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Getting Started with Use-Package

Of all the packages I use to enhance my productivity in emacs, use-package is perhaps the most useful. With it, I can automatically download and install other packages from the emacs package databases when it detects they're missing. Since I'm constantly switching computers, virtual machines, and operating systems, having this functionality is essential for making sure I don't miss a beat when I'm starting from scratch; I simply clone the emacs config files from my GitHub repository and open emacs and I'm almost immediately ready to go.

This short guide shows how to ensure that use-package also automatically installs, and how to get the most out of the use-package features.

Auto-Installing Use-Package

As I'm sure you may have realized by now, use-package is unable to install itself, which means that I do need a small bit of code which can pull the package from MELPA, an emacs package repository, and install it. Include the following code at the top of your init.el file:

Install Use-Package Lisp
(require 'package) (setq package-enable-at-startup nil) (add-to-list 'package-archives '("melpa" . "http://melpa.org/packages/")) (add-to-list 'package-archives '("marmalade" . "http://marmalade-repo.org/packages/")) (add-to-list 'package-archives '("gnu" . "http://elpa.gnu.org/packages/")) (package-initialize) (unless (package-installed-p 'use-package) (package-refresh-contents) (package-install 'use-package)) (eval-when-compile (require 'use-package)) (require 'diminish) (require 'bind-key)

You can also find this code here on our GitHub. I won't go into the details, though much of the code should be self-explanatory.

Reducing Emacs Load Times

One of the best things about relying on use-package is the :defer t option, which will prevent the package from loading until it detects it's needed. This means that, by only loading a couple of packages at startup, opening emacs should only take a fraction of the time it used to take, assuming you loaded a great many packages which were not immediately necessary. I simply did not realize how much of an improvement this would be until, I lowered my load time from roughly four seconds to under one second, and could begin editing files from the command line using emacs without skipping a beatMore details on how to use this can be found on the Use-Package GitHub page. .

There is however, one potential downside to abusing this feature. Most commonly, the sorts of issues that I will run into are that I've set a package to defer loading, but nothing ever explicitly tells it to load, so that the package never runs. There are two solutions to this, which depend on your context. First, removing the :defer t line in the use-package will certainly solve the issue, but will also load the package when emacs opens, which can slow down the startup time. More generally however, this issue can be solved by including the proper mode hooks so that the package is loaded when the proper major/minor mode is activated.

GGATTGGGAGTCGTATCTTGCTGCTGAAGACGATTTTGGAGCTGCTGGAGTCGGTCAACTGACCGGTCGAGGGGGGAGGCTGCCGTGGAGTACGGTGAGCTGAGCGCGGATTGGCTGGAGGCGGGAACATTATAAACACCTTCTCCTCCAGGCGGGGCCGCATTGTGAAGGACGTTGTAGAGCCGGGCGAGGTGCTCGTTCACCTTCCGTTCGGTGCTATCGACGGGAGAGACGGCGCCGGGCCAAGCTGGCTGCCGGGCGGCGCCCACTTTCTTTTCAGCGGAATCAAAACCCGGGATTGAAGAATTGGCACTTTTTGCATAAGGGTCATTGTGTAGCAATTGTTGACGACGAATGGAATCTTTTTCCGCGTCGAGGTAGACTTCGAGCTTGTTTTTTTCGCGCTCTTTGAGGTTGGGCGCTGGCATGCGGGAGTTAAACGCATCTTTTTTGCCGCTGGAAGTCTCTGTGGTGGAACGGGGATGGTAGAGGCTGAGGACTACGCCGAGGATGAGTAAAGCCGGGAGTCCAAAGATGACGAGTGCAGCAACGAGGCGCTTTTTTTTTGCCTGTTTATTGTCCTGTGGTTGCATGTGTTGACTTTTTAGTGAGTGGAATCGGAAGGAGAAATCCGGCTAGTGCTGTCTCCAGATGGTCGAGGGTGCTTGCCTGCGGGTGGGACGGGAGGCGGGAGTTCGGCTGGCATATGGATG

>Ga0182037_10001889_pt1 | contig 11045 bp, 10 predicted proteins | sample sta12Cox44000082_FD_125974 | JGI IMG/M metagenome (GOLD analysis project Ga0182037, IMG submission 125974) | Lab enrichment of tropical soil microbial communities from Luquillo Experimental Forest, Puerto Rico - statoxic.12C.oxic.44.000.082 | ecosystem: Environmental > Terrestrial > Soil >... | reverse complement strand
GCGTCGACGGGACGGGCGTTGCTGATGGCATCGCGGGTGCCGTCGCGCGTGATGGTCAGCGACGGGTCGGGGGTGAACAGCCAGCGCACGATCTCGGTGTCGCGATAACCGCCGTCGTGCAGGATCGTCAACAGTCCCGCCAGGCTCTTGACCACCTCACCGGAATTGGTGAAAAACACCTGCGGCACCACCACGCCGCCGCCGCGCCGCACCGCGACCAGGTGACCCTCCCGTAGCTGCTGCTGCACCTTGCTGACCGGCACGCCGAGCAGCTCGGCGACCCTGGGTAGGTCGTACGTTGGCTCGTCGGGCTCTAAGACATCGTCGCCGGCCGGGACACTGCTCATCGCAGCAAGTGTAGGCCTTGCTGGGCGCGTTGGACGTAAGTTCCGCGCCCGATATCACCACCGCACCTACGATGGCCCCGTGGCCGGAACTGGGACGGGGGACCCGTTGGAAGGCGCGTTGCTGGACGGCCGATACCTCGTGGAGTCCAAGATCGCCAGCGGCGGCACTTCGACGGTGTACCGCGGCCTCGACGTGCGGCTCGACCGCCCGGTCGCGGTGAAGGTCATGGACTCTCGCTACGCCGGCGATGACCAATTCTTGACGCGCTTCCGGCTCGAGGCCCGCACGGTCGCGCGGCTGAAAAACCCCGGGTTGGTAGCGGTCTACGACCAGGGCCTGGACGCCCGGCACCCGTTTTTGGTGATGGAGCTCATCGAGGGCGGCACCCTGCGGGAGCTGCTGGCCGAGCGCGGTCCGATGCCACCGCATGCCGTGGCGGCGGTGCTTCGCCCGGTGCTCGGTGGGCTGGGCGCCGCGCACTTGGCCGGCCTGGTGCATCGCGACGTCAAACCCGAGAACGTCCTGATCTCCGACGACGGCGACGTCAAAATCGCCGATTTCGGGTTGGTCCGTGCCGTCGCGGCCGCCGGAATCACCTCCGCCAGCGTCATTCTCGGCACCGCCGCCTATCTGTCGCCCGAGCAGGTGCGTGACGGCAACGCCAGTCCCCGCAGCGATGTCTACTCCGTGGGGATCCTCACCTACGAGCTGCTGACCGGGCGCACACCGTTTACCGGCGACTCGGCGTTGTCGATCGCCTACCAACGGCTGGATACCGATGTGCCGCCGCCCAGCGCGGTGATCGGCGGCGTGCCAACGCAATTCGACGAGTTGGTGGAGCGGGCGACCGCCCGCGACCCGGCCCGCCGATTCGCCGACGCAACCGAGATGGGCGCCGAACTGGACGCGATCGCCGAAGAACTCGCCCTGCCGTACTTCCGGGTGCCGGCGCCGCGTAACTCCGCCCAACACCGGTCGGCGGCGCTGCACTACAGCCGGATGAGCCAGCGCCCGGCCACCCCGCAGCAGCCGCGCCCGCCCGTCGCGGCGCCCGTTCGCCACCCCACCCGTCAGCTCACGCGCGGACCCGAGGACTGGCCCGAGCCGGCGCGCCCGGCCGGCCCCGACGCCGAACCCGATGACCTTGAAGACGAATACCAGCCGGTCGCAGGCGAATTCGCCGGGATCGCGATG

Possible Issues

For the most part, I've never encountered a fatal issue with use-package. Packages often will simply install and load without error. Besides issues that can arise when :defer t is used without proper care, I have discovered that, on occasion, use-package cannot find the package, returning something like File error: http://XXXXXX.el, Not Found when emacs is opening, even though the package clearly exists on MELPA. After some trial-and-error, I found that the solution to this is to manually run the following command and then restart emacs:

M-x package-refresh-contents

While not particularly elegant, this solution is only necessary once in a while, so I haven't put in the effort to replace it with anything more clever.

In addition, I rely on AucTeX for my LaTeX document editing, however, simply including (use-package auctex :ensure t) in an emacs configuration file does not work. This is because, once installed, auctex overrides the tex package. This means that, in order to get auctex working, one must include:

(use-package tex :ensure auctex)

Examples and Further Reading

The best place to start learning more of the features of use-package is at its GitHub repository page. The readme document contains some of the most basic use cases, and a couple of simple examples for configurations. However, I found the documentation to be a little sparse when I actually went to converting my own code. The best way to get started, then is by seeing the example files of others. Fortunately, my emacs configuration files, many of which rely on use-package can be found on my GitHub page. I suggest you take a look there to get going.